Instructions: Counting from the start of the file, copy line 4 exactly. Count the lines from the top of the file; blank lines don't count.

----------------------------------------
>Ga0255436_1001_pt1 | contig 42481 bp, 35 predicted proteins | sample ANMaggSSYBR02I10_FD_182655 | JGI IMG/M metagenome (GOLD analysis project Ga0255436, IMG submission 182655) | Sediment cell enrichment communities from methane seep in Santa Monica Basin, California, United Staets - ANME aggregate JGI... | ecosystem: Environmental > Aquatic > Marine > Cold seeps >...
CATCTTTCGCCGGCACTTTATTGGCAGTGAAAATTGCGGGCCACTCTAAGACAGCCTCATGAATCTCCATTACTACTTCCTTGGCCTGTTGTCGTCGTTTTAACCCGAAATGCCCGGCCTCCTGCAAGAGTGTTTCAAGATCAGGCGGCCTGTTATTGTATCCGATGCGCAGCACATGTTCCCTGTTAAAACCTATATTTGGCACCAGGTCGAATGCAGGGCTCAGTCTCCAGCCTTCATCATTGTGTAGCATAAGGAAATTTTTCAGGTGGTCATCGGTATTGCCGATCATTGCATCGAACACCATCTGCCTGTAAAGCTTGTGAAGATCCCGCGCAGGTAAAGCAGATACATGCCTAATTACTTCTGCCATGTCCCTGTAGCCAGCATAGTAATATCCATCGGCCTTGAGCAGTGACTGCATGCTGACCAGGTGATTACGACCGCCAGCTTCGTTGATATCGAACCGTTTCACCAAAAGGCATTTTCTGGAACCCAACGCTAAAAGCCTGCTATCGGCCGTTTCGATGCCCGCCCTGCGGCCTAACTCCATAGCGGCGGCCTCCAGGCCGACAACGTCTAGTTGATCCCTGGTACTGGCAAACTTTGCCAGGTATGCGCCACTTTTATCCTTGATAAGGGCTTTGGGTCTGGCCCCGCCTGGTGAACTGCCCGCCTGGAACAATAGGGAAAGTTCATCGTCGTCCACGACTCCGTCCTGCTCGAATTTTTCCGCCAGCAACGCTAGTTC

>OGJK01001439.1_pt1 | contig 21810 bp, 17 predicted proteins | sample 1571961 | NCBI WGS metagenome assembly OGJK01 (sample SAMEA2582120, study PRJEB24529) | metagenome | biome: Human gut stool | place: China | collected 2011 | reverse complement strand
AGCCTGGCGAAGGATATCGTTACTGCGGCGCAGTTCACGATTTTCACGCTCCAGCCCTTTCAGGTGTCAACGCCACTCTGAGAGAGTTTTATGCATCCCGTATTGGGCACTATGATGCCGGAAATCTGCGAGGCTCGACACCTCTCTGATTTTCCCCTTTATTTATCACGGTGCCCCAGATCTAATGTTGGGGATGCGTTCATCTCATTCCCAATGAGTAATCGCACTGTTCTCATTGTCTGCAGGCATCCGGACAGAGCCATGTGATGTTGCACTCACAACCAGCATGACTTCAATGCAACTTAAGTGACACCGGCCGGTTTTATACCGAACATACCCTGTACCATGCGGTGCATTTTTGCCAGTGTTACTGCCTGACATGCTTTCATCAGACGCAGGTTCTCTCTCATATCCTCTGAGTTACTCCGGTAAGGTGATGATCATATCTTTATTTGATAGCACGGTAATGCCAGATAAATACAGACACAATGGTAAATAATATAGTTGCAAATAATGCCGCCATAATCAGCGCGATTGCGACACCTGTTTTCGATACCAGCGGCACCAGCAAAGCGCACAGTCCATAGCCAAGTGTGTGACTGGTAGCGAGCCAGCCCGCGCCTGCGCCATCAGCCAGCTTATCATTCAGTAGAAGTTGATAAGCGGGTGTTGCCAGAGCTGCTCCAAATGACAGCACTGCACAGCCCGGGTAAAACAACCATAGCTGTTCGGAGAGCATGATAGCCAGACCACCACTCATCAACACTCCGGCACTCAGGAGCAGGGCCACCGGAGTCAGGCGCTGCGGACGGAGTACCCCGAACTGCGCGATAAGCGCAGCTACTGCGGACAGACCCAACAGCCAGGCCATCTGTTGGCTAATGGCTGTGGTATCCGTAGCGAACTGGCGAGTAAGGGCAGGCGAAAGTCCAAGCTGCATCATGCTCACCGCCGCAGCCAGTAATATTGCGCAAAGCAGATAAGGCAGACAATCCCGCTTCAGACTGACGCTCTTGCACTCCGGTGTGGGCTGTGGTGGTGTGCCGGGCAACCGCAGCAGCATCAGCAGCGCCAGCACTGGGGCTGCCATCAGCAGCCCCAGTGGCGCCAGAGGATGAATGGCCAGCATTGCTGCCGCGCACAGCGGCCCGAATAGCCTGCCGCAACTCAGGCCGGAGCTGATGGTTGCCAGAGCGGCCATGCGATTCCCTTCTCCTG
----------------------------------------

AGCCTGGCGAAGGATATCGTTACTGCGGCGCAGTTCACGATTTTCACGCTCCAGCCCTTTCAGGTGTCAACGCCACTCTGAGAGAGTTTTATGCATCCCGTATTGGGCACTATGATGCCGGAAATCTGCGAGGCTCGACACCTCTCTGATTTTCCCCTTTATTTATCACGGTGCCCCAGATCTAATGTTGGGGATGCGTTCATCTCATTCCCAATGAGTAATCGCACTGTTCTCATTGTCTGCAGGCATCCGGACAGAGCCATGTGATGTTGCACTCACAACCAGCATGACTTCAATGCAACTTAAGTGACACCGGCCGGTTTTATACCGAACATACCCTGTACCATGCGGTGCATTTTTGCCAGTGTTACTGCCTGACATGCTTTCATCAGACGCAGGTTCTCTCTCATATCCTCTGAGTTACTCCGGTAAGGTGATGATCATATCTTTATTTGATAGCACGGTAATGCCAGATAAATACAGACACAATGGTAAATAATATAGTTGCAAATAATGCCGCCATAATCAGCGCGATTGCGACACCTGTTTTCGATACCAGCGGCACCAGCAAAGCGCACAGTCCATAGCCAAGTGTGTGACTGGTAGCGAGCCAGCCCGCGCCTGCGCCATCAGCCAGCTTATCATTCAGTAGAAGTTGATAAGCGGGTGTTGCCAGAGCTGCTCCAAATGACAGCACTGCACAGCCCGGGTAAAACAACCATAGCTGTTCGGAGAGCATGATAGCCAGACCACCACTCATCAACACTCCGGCACTCAGGAGCAGGGCCACCGGAGTCAGGCGCTGCGGACGGAGTACCCCGAACTGCGCGATAAGCGCAGCTACTGCGGACAGACCCAACAGCCAGGCCATCTGTTGGCTAATGGCTGTGGTATCCGTAGCGAACTGGCGAGTAAGGGCAGGCGAAAGTCCAAGCTGCATCATGCTCACCGCCGCAGCCAGTAATATTGCGCAAAGCAGATAAGGCAGACAATCCCGCTTCAGACTGACGCTCTTGCACTCCGGTGTGGGCTGTGGTGGTGTGCCGGGCAACCGCAGCAGCATCAGCAGCGCCAGCACTGGGGCTGCCATCAGCAGCCCCAGTGGCGCCAGAGGATGAATGGCCAGCATTGCTGCCGCGCACAGCGGCCCGAATAGCCTGCCGCAACTCAGGCCGGAGCTGATGGTTGCCAGAGCGGCCATGCGATTCCCTTCTCCTG